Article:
London hate crime victim: I’m feel more inclined to be open about my sexuality now

Joseph McCormick August 22, 2014
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The victim in a homophobic hate crime says he feels more likely to be open about his sexuality in public following the attack.

Timothy Rumney, 29, and his boyfriend were walking down Old Street, London, early on Sunday, when they heard a man referring to them as “batty men”, reports the Standard.

The retail buyer was asked by the perpetrator why he was holding hands with his boyfriend, and later the same man approached them and hit him in the face.

He told the Standard that he would not let the attack put him off from being open about his sexuality in London.

The assault was the first time Mr Rumney was the victim of a hate crime, and he was never bullied at school because of his sexuality.

“I am proud to be with my boyfriend. If anything it has driven me the other way. I do not feel that it has made me feel any different about being by myself or being around London” he said.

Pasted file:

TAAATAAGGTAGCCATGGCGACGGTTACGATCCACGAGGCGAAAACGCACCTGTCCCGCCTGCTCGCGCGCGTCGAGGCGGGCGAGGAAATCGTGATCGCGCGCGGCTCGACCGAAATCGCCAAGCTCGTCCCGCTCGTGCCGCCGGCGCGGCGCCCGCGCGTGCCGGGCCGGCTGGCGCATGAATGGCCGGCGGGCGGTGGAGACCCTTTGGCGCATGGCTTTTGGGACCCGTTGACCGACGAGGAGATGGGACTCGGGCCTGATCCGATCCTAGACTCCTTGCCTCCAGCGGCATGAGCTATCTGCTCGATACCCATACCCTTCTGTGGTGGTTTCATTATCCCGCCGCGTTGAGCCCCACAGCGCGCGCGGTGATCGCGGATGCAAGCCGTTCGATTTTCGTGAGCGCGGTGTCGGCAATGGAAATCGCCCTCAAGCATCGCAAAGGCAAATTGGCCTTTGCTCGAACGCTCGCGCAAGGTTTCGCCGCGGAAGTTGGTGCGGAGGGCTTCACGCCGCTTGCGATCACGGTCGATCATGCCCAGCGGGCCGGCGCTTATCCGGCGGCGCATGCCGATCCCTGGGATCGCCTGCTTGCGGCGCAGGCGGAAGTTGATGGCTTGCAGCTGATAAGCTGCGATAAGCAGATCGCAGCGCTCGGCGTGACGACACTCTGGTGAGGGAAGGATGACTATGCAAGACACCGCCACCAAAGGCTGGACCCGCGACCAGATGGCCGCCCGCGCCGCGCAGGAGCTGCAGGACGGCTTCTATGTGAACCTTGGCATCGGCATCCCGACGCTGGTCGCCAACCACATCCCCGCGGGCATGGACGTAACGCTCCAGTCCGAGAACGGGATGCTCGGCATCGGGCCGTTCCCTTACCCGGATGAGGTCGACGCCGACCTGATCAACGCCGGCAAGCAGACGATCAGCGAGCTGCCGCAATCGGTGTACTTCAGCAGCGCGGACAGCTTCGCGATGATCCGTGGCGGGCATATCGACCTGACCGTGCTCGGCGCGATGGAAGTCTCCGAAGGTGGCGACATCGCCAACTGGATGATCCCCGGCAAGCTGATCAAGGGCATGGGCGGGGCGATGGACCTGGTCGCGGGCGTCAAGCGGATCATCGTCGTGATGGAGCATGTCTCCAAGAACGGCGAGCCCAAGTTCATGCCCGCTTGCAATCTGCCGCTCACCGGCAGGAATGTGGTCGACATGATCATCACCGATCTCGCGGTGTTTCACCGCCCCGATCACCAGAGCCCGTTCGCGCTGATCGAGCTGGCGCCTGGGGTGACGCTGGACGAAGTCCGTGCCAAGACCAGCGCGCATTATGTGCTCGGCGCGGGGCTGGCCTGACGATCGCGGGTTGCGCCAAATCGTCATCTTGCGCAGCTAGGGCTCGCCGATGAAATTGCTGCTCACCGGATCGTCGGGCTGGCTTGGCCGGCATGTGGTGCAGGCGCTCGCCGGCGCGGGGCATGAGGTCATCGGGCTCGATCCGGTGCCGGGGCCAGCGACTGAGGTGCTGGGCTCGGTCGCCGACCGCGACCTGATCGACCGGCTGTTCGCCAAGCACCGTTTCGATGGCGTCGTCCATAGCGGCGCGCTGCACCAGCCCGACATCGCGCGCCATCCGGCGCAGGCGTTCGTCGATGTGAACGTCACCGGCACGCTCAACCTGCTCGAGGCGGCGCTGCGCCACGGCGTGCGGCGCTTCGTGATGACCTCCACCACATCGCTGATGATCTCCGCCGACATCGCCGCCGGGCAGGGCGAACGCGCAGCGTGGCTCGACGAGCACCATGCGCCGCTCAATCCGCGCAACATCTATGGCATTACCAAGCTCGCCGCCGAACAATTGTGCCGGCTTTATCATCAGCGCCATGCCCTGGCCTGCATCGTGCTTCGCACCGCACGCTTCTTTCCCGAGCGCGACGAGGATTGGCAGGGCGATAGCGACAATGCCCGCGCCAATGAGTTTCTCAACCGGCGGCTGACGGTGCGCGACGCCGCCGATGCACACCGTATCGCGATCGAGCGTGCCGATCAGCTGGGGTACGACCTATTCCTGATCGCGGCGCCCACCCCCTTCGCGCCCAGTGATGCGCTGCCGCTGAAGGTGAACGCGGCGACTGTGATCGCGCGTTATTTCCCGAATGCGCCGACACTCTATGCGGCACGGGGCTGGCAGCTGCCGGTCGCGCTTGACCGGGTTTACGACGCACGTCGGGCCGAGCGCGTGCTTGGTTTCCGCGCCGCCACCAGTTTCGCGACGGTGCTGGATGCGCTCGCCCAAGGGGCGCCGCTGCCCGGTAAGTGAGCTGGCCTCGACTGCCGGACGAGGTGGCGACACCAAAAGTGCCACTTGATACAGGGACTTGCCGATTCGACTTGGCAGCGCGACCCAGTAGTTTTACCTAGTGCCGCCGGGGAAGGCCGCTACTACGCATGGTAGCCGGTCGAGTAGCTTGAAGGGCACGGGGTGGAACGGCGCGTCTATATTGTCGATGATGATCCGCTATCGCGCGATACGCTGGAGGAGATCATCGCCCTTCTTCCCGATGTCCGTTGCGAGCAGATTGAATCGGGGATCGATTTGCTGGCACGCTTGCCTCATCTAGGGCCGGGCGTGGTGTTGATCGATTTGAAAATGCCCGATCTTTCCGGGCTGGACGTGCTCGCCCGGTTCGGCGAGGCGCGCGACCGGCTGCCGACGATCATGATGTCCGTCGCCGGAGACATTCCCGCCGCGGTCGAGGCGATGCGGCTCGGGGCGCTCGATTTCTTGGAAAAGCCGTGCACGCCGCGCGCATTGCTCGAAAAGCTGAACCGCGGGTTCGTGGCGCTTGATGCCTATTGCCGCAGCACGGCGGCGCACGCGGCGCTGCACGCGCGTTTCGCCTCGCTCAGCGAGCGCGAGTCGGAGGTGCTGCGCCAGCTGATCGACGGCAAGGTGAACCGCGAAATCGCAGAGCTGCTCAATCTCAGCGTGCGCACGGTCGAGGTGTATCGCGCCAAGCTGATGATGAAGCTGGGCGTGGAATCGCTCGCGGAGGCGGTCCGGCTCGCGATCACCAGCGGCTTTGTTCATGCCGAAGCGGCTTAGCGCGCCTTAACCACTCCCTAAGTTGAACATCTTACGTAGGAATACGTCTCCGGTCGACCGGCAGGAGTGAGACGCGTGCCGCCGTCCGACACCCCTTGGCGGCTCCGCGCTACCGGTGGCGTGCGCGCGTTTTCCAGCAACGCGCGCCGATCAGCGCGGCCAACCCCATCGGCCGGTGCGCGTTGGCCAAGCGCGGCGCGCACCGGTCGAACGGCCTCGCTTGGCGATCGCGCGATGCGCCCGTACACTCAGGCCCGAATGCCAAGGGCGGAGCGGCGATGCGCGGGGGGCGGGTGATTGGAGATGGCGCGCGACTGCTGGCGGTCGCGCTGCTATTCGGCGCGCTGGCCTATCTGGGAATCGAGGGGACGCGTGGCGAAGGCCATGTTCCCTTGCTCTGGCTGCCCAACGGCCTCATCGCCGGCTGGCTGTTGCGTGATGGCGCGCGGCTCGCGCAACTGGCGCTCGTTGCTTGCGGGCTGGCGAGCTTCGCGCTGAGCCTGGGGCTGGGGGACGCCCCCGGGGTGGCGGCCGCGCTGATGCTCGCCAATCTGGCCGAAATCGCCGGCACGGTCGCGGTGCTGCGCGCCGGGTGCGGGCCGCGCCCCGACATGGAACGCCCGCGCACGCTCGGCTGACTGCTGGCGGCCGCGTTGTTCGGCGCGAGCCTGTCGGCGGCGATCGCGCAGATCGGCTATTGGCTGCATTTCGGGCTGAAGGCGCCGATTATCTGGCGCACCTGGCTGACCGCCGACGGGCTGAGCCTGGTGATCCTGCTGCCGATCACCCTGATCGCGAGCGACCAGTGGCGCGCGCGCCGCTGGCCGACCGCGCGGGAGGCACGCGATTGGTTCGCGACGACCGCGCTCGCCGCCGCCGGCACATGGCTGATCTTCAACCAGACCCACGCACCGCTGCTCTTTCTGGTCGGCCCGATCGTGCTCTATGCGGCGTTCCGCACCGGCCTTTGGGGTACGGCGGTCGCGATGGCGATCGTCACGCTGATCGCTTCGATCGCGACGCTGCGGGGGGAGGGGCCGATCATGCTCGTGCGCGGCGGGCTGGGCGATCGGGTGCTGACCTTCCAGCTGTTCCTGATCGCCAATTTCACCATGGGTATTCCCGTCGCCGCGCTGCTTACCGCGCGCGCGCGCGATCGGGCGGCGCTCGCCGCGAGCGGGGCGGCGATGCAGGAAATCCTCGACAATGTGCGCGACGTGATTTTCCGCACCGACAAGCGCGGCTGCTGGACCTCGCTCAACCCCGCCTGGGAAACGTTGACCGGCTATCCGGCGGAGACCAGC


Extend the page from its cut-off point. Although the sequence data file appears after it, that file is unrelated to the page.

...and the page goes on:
On reporting the crime to police, he said: “The area has a lot of CCTV. I reported the bus number and where he was standing. I did not feel under any sort of threat. There was no thought that I was really in danger. I did not expect it to happen.”

Speaking of why he stood up to the man, he said he wanted to be able to stand up for himself. He asked the man to apologise for using homophobic language, and told him to leave them alone.

He said the attack had made him feel that more victims of similar crimes should report them to police.

Police are looking for a slim black man in his late 20s. About 5’8″ tall with stubble, he was wearing a dark waistcoat and a trilby hat, and was with a white woman with brown hair, described as early 20s. She was wearing a blue and white striped dress.

The attack took place at the Old Street junction with Kingsland Road at 3am on Saturday 16 August.

Anyone with information should contact police on 101, or to remain anonymous, should contact Crimestoppers on 0800 555 111.


More: attack, Hate crime, London, police, Punch, Scotland Yard

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